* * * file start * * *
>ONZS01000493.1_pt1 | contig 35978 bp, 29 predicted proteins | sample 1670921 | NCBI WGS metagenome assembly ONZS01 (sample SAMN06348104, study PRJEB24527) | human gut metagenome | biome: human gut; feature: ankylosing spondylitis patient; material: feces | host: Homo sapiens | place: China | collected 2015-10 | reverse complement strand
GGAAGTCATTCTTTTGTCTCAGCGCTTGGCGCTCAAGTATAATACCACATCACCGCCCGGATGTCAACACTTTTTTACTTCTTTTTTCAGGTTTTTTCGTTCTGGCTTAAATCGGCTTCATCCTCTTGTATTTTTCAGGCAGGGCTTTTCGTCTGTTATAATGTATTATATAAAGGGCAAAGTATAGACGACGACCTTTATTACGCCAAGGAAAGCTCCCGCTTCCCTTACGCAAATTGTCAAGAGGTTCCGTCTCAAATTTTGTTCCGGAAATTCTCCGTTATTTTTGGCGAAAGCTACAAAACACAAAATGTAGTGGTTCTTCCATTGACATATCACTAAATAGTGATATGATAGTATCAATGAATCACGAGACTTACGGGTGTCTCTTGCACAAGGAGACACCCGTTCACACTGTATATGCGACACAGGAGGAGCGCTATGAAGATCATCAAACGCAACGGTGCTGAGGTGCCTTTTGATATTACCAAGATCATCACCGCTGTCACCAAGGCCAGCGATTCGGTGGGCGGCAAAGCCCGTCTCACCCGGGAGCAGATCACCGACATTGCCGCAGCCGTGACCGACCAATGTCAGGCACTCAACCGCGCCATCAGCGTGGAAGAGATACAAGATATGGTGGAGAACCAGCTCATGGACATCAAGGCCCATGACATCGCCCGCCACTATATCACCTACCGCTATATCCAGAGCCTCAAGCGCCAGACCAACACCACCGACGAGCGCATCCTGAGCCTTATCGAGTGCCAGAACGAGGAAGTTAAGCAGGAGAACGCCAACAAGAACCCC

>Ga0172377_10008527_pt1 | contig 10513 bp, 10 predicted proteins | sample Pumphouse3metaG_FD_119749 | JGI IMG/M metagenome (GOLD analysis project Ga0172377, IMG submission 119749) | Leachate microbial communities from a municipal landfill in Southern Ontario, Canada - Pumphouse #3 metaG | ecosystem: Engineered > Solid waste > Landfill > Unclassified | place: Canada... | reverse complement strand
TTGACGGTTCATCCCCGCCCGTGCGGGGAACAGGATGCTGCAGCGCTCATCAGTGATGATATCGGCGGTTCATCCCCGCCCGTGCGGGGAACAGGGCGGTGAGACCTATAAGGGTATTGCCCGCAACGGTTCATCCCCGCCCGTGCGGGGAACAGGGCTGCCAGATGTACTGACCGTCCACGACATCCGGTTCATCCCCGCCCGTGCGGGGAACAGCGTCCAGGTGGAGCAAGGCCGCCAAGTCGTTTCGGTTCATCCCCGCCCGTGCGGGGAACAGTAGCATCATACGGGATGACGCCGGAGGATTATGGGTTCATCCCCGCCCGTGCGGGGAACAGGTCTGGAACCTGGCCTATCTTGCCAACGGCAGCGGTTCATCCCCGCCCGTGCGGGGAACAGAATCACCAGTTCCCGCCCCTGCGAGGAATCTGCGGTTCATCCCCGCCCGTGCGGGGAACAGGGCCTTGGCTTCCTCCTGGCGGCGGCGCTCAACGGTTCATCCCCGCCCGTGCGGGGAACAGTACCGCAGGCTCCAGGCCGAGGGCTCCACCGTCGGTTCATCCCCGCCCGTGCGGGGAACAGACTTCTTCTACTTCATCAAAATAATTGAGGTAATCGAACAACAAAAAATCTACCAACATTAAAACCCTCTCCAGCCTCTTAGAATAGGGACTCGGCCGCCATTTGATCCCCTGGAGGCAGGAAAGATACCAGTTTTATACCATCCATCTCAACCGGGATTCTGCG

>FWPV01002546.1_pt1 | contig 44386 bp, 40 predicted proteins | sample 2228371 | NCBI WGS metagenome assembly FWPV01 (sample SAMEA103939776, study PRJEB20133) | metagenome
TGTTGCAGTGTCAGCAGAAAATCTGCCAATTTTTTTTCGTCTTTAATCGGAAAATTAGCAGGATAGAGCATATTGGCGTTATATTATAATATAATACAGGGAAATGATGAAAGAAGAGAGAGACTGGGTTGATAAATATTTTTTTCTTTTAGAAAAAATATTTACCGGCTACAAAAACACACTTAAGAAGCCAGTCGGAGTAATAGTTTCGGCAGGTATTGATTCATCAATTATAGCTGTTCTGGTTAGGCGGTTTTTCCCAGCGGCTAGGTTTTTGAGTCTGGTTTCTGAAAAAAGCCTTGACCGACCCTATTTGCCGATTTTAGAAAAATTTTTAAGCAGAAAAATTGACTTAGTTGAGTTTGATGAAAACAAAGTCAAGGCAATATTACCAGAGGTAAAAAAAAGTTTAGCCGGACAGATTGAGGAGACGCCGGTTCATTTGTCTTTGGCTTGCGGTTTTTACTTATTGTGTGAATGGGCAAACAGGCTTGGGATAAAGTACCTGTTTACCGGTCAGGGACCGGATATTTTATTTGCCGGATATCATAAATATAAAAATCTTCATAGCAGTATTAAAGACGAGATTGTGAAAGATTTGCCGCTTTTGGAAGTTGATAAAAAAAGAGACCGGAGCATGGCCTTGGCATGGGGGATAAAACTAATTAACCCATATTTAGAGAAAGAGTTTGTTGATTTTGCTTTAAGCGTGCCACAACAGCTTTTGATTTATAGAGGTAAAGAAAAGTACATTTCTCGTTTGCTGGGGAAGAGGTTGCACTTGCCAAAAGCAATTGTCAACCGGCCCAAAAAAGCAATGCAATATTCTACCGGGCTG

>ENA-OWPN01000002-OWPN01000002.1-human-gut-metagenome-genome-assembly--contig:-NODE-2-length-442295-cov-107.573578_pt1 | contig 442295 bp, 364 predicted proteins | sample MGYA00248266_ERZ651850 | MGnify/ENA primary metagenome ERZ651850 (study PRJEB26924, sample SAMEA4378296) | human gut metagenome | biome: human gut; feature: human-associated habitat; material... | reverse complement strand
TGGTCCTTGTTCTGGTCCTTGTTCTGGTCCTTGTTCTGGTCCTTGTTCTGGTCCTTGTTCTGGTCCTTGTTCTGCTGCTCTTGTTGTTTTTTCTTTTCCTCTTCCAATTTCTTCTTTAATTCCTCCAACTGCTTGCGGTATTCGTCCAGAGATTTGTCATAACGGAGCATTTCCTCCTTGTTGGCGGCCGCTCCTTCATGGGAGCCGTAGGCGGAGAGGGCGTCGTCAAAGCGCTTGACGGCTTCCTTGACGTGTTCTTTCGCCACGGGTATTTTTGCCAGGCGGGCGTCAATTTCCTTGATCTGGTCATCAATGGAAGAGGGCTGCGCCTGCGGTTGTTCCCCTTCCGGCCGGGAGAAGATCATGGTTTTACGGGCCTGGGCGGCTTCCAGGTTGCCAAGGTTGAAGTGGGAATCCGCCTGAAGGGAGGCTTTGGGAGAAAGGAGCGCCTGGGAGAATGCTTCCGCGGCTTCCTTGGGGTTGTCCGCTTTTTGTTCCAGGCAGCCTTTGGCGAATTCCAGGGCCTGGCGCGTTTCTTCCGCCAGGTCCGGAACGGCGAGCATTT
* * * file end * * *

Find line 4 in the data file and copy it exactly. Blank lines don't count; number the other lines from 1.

TTGACGGTTCATCCCCGCCCGTGCGGGGAACAGGATGCTGCAGCGCTCATCAGTGATGATATCGGCGGTTCATCCCCGCCCGTGCGGGGAACAGGGCGGTGAGACCTATAAGGGTATTGCCCGCAACGGTTCATCCCCGCCCGTGCGGGGAACAGGGCTGCCAGATGTACTGACCGTCCACGACATCCGGTTCATCCCCGCCCGTGCGGGGAACAGCGTCCAGGTGGAGCAAGGCCGCCAAGTCGTTTCGGTTCATCCCCGCCCGTGCGGGGAACAGTAGCATCATACGGGATGACGCCGGAGGATTATGGGTTCATCCCCGCCCGTGCGGGGAACAGGTCTGGAACCTGGCCTATCTTGCCAACGGCAGCGGTTCATCCCCGCCCGTGCGGGGAACAGAATCACCAGTTCCCGCCCCTGCGAGGAATCTGCGGTTCATCCCCGCCCGTGCGGGGAACAGGGCCTTGGCTTCCTCCTGGCGGCGGCGCTCAACGGTTCATCCCCGCCCGTGCGGGGAACAGTACCGCAGGCTCCAGGCCGAGGGCTCCACCGTCGGTTCATCCCCGCCCGTGCGGGGAACAGACTTCTTCTACTTCATCAAAATAATTGAGGTAATCGAACAACAAAAAATCTACCAACATTAAAACCCTCTCCAGCCTCTTAGAATAGGGACTCGGCCGCCATTTGATCCCCTGGAGGCAGGAAAGATACCAGTTTTATACCATCCATCTCAACCGGGATTCTGCG